The Colorado Rockies continue their losing ways with a three game, 33-10 drubbing at the bats of the Philadelphia Phillies.
The defending National League champions have struggled on the road this entire season with only a small improvement when home at Coors Field in Denver.
With a current record 20-33, 13 games below .500, the team is on pace to lose 100 games this year unless something happens to turn them around.
Rockies’ manager Clint Hurdle continues to scratch his head and muse about technique, injuries and missed opportunities as the slide continues.
Yes, a point can be made that when many of your top starters are on the DL, there will be a slump of sorts as players from Triple A are brought in to fill the gaps, but that is certainly not the Rocks only problem.
Remember, the losing attitude took root when most of those starters were healthy and on the field. So, the question has to be asked, are the injuries causing the slump, or is the slump leading to the injuries?
Pitching has definitely suffered from the growing injury report, and the Rockies have one of the least experienced cadre of starters around the National League. In games with losing scores like 20-5, or 6-1, it is not only the winning number that counts.
Youngsters, such as Greg Reynolds’ effort last night, are struggling to find their rhythm, but veterans are lagging as well. Jeff Francis, last year's ace, is deep in the losing rut, with Aaron Cook the only bright spot on the staff.
Nonetheless, regardless of how poor or great a hurler performs, if the sticks are silent, the game is lost.
In Wednesday night's game in Philadelphia, a strong Phillies team, where players' hitting, pitching, and fielding seem to actually be in sync, a Rocks near collision in the outfield hints at the dysfunction now plaguing the Colorado team.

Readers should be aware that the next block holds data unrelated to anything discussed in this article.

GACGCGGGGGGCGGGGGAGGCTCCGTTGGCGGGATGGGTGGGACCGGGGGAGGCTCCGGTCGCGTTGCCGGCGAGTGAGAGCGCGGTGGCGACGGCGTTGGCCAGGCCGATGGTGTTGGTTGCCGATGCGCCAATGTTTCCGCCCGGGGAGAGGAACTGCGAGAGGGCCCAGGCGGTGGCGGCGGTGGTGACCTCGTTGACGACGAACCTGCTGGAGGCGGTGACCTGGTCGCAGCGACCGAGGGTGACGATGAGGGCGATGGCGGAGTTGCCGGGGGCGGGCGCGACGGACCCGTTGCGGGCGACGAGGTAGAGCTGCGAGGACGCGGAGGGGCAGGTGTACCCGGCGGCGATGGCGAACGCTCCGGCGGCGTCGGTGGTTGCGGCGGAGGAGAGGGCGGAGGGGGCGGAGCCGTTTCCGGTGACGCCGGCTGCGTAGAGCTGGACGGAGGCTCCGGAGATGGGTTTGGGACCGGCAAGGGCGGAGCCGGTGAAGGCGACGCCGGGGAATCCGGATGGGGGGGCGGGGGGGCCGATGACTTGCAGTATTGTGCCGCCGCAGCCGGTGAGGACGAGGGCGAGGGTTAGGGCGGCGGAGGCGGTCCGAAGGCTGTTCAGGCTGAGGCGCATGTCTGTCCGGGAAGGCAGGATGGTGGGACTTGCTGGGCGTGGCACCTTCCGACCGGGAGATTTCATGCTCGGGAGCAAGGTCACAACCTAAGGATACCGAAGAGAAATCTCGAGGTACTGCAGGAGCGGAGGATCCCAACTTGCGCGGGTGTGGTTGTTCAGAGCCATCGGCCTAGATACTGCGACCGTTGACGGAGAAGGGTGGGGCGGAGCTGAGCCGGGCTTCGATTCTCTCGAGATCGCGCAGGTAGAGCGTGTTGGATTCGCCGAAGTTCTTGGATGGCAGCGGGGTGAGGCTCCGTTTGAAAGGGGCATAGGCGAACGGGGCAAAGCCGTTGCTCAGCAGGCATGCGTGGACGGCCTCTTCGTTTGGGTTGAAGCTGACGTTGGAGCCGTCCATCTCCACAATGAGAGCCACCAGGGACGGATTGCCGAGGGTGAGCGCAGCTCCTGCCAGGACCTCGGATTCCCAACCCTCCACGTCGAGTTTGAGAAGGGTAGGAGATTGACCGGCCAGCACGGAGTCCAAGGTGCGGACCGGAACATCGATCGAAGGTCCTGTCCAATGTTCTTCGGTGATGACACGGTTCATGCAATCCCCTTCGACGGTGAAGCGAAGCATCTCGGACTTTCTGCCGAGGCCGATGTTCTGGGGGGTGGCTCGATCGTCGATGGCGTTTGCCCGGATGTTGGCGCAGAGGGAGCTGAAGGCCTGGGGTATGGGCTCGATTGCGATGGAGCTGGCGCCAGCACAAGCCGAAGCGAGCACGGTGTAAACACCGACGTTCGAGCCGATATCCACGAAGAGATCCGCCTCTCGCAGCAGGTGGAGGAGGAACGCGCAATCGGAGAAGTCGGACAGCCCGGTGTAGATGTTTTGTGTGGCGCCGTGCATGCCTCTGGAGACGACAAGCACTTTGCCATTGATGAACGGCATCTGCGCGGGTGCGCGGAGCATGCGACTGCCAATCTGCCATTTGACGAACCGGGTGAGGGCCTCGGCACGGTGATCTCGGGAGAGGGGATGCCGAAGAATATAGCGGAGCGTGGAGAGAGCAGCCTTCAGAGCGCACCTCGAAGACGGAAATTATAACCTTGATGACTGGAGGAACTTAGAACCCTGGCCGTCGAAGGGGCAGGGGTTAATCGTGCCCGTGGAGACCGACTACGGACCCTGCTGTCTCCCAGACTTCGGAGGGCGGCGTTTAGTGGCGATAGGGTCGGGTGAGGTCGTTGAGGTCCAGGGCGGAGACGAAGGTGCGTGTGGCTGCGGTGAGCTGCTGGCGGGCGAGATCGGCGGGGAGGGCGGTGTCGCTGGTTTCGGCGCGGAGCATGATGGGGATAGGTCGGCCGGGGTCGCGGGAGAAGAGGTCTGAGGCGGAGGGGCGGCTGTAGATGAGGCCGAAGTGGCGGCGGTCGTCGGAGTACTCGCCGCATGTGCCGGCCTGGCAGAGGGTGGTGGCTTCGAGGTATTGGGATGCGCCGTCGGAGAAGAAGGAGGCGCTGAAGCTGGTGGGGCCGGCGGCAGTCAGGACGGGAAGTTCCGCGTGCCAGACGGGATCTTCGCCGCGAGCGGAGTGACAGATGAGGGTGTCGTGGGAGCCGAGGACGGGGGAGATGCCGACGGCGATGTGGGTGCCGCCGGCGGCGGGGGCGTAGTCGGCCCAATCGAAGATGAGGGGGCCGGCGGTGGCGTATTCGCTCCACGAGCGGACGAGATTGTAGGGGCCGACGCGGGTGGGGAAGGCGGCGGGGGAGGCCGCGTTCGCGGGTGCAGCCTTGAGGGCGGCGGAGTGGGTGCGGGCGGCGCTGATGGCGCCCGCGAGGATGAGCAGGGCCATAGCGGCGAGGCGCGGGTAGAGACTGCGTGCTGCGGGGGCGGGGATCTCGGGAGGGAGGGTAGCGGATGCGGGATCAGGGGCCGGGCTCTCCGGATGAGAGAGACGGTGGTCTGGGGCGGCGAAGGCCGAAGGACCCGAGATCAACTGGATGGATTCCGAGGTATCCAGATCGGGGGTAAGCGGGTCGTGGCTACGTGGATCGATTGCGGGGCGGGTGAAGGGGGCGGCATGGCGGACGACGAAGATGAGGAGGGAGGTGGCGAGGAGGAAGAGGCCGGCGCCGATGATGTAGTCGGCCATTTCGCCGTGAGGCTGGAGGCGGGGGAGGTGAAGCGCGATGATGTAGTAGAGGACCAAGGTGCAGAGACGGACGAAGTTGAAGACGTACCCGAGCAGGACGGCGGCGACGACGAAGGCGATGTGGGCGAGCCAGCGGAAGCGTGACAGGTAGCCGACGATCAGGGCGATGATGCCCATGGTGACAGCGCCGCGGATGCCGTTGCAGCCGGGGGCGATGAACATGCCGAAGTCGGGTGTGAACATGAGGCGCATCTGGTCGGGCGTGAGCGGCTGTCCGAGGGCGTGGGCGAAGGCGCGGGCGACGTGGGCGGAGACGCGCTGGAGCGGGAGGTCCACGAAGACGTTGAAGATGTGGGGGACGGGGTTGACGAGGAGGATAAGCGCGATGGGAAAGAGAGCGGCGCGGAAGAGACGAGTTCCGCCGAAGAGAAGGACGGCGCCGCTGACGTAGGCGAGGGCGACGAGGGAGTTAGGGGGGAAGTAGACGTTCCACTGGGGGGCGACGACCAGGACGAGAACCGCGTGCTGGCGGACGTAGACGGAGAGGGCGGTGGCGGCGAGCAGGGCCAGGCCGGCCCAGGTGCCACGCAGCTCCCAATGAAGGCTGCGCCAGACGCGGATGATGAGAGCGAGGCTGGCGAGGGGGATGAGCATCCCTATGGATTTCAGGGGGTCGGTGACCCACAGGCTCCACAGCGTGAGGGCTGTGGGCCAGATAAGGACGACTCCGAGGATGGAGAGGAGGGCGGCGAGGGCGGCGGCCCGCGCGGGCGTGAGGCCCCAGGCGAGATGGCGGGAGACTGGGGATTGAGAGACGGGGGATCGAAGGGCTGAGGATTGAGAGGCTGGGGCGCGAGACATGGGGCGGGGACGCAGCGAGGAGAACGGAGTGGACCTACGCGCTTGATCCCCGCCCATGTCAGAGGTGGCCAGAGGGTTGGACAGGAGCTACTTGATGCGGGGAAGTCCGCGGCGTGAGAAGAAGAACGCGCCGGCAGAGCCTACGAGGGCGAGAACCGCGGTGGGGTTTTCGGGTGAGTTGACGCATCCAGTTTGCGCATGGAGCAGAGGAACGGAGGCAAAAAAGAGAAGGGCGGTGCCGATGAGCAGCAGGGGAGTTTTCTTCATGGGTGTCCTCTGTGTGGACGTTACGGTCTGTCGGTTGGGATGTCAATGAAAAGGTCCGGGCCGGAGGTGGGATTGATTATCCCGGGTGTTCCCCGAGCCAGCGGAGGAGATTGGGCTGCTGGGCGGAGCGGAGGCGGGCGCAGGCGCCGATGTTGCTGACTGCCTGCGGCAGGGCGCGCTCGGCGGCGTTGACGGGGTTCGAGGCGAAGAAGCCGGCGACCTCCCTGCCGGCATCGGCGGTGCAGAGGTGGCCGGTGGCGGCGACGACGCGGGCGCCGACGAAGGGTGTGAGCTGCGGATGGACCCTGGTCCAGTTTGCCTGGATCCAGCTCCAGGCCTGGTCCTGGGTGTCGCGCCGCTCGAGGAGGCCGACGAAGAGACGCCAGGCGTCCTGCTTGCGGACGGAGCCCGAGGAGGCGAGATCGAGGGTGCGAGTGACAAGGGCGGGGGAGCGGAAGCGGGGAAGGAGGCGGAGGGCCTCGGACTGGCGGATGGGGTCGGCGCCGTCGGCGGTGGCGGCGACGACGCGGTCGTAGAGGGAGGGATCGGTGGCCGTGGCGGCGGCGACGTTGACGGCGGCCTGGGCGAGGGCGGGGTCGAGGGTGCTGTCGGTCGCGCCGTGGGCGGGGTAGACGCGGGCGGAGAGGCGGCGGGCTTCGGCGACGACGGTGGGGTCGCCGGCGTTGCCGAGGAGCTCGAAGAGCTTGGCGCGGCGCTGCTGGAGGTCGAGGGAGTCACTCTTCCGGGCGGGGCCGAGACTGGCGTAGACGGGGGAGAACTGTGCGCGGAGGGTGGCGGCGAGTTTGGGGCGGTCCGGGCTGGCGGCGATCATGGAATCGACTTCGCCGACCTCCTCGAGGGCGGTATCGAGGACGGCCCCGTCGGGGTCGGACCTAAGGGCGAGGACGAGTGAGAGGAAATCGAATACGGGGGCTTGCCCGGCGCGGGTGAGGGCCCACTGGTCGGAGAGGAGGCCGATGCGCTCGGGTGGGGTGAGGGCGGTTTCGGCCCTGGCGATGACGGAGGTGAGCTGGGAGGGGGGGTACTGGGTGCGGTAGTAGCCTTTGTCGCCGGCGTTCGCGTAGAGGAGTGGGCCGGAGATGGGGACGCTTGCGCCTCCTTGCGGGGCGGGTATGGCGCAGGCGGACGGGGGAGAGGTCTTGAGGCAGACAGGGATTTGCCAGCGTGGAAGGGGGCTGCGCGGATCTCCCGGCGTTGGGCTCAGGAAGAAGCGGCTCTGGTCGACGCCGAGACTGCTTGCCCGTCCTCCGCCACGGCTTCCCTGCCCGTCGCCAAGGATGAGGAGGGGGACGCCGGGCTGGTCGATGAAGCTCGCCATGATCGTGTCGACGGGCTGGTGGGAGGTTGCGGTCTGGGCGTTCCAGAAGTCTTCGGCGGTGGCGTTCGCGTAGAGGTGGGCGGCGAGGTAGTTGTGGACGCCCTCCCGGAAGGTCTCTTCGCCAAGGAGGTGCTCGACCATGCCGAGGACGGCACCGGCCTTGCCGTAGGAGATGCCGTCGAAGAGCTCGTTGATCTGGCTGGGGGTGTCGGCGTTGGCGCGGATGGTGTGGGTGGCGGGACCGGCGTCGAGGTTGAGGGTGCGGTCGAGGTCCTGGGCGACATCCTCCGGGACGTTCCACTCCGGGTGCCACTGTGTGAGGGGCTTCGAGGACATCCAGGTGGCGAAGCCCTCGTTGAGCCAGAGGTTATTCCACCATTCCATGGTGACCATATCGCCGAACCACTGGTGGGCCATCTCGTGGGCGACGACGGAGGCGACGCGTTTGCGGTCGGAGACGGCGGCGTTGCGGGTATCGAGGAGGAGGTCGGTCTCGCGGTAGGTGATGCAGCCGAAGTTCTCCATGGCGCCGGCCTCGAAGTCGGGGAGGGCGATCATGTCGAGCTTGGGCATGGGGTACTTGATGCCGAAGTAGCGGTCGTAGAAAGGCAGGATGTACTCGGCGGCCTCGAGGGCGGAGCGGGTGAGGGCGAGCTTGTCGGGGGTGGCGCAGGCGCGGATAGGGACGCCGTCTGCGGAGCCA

Taveras and Spilborghs, legs tangled, allowing Phillies Geoff Jenkins to take second base on the error. Not a technique issue, this is pure and simple, selfish baseball.
Add to that, hitters who refuse to clutch or contact hit but are always swinging for the headlines, and it adds up to a selfish ball club, destined to continue losing.
In the run for the pennant last year, this was a cohesive, well tuned machine where each player played for the glory of the game and the success of the team. Never before has the saying, 'There is no I in team,’ been more fitting.
Rather than focusing on the season at hand, the discussion centers around Holliday's new agent and other efforts for personal salaries and stats.
Homeruns matter more than successful small ball and a strong team effort. A recipe that never fails to fail!
So, c'mon Skipper.
Lets do whatever is necessary to put away this selfish game being played, even if it means benching some grand-standers and demanding that players earn their keep by putting wood on leather, bunting when appropriate, allowing the and pushing runs across as a team!
We might continue to lose for the moment, but losing honestly would be a better game than watching pathetic individual antics fuel another painful loss.
This is a World Series caliber baseball team, with a World Series caliber manager, with or without those players currently out of action. It is well past time of them to act like winners, support each other and put aside the distractions.
They cannot wait for the return of Tulo, Hawp, and Holliday before starting to gel. If they try, this season will be a decidedly poor defense of their 2007 National League title.
C'mon boys, let's play ball!